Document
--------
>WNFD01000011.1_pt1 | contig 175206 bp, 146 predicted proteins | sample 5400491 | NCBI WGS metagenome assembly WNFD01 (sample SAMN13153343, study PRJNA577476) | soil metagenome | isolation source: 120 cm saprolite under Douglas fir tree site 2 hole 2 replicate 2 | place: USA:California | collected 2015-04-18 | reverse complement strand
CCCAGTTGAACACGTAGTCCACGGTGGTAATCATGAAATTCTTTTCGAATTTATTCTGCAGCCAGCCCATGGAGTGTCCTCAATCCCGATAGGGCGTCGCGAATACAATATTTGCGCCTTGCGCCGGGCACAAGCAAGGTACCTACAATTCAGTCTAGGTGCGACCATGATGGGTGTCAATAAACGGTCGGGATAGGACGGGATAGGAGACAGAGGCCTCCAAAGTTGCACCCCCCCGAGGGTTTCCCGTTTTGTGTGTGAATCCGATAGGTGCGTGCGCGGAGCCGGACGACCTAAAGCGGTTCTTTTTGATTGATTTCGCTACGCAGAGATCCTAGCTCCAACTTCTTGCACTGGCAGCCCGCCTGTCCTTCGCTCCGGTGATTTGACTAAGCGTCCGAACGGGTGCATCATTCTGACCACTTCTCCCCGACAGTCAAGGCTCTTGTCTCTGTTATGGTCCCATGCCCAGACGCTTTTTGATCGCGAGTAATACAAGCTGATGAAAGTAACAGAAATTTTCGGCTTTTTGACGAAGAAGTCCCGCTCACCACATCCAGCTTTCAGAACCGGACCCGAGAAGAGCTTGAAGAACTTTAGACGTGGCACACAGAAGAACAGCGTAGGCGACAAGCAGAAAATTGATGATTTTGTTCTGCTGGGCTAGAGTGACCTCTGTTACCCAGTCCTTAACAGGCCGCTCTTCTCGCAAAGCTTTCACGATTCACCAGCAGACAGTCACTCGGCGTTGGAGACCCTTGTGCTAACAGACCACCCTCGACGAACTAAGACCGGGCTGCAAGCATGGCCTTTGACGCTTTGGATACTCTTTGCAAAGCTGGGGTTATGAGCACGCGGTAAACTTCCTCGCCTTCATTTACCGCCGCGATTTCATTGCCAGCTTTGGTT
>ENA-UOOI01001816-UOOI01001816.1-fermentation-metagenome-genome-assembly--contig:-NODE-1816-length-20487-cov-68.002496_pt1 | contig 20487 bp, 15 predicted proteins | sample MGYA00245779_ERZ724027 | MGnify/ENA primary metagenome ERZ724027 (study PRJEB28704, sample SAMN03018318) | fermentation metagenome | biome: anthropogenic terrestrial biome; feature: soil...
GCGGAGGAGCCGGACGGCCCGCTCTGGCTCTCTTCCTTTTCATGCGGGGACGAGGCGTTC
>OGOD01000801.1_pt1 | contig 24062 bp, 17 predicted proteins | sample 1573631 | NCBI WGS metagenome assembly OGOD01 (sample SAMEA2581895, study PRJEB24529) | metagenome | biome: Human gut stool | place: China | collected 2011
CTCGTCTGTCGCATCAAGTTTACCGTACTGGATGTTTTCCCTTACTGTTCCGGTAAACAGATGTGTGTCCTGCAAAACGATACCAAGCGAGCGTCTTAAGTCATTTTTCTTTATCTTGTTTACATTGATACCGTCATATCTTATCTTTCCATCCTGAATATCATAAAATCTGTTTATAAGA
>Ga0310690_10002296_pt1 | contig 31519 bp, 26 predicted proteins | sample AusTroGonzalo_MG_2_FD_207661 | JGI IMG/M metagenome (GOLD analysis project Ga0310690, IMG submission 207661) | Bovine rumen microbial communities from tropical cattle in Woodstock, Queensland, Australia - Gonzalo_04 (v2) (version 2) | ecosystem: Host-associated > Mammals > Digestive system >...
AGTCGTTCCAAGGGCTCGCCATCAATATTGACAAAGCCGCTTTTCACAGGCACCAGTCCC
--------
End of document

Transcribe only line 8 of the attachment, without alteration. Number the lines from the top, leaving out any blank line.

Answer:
AGTCGTTCCAAGGGCTCGCCATCAATATTGACAAAGCCGCTTTTCACAGGCACCAGTCCC